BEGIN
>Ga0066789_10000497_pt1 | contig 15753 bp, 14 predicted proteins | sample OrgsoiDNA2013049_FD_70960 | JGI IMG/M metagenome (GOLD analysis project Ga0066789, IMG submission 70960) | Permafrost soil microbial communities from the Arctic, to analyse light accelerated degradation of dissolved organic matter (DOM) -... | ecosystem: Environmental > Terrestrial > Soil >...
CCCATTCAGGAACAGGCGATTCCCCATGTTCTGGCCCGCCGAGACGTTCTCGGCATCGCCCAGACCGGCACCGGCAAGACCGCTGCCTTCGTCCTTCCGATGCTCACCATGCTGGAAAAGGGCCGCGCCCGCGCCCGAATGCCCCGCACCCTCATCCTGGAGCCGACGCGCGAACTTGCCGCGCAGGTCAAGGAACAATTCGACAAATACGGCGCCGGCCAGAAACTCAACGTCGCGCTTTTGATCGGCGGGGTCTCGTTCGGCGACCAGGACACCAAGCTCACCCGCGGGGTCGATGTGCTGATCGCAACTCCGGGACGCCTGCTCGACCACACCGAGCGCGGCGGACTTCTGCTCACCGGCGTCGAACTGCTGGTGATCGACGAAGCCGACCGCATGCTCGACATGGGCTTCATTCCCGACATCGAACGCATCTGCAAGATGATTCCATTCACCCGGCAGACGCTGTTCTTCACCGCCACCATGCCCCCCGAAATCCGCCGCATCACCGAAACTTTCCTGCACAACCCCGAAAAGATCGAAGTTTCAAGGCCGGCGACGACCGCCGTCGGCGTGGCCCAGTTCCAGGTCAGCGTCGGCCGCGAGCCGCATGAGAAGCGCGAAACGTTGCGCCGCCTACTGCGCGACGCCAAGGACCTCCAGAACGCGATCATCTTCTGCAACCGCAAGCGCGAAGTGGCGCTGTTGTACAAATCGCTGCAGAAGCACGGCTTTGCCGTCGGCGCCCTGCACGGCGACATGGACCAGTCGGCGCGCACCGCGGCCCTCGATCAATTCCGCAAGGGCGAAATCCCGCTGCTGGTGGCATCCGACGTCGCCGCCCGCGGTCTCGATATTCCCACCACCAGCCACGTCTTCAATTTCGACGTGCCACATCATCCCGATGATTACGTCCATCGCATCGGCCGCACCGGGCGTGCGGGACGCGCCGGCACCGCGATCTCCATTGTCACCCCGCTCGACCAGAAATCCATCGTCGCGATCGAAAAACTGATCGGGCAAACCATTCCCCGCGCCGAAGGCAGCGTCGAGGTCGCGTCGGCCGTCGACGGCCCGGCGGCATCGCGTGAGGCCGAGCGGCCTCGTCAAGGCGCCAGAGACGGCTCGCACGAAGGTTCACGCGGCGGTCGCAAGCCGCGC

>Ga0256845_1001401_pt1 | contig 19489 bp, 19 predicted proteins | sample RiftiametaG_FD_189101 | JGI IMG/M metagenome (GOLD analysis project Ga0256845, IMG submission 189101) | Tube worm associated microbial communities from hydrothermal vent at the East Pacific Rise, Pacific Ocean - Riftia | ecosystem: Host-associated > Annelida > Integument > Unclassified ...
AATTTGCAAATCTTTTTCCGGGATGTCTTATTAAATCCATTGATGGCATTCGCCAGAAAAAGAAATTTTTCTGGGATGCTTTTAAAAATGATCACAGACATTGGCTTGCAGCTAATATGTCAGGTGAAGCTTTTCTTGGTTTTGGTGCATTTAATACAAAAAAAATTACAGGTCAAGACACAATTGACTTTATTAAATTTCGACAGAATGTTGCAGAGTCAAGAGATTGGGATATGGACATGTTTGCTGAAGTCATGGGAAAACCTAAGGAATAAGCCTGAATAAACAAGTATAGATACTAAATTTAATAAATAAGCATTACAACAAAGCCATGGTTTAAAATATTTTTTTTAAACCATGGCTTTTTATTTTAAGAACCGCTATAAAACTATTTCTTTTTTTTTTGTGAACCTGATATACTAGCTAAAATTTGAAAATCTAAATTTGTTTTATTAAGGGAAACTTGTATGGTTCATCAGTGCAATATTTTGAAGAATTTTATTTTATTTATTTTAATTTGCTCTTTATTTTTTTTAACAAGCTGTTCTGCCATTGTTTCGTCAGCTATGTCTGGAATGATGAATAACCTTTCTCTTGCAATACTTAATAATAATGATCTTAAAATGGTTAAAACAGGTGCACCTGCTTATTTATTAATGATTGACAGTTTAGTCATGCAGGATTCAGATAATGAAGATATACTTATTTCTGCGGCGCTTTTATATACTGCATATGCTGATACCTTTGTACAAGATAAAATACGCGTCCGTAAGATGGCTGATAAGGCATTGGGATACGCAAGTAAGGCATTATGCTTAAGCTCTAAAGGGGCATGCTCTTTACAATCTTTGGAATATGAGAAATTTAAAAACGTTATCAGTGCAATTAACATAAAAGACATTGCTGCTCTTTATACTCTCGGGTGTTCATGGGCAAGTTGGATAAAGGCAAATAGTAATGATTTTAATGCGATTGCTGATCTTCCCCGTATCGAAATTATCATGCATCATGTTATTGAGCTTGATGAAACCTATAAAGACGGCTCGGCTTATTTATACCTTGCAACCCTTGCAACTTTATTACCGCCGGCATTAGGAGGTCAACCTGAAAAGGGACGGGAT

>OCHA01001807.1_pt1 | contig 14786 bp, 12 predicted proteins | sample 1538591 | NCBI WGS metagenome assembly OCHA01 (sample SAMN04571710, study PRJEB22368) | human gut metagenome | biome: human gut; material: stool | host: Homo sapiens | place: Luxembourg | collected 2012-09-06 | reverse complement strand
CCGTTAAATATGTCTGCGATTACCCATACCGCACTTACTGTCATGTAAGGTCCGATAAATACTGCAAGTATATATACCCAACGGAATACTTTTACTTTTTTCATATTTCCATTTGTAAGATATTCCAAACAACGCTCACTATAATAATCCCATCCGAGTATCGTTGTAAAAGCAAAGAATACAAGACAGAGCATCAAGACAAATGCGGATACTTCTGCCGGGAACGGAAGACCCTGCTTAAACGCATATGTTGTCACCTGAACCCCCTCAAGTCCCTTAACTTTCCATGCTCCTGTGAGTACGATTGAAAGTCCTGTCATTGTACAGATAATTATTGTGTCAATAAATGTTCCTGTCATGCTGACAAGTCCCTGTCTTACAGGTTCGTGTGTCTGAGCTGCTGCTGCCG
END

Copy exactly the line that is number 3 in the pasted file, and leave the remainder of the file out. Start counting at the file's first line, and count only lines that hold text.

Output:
>Ga0256845_1001401_pt1 | contig 19489 bp, 19 predicted proteins | sample RiftiametaG_FD_189101 | JGI IMG/M metagenome (GOLD analysis project Ga0256845, IMG submission 189101) | Tube worm associated microbial communities from hydrothermal vent at the East Pacific Rise, Pacific Ocean - Riftia | ecosystem: Host-associated > Annelida > Integument > Unclassified ...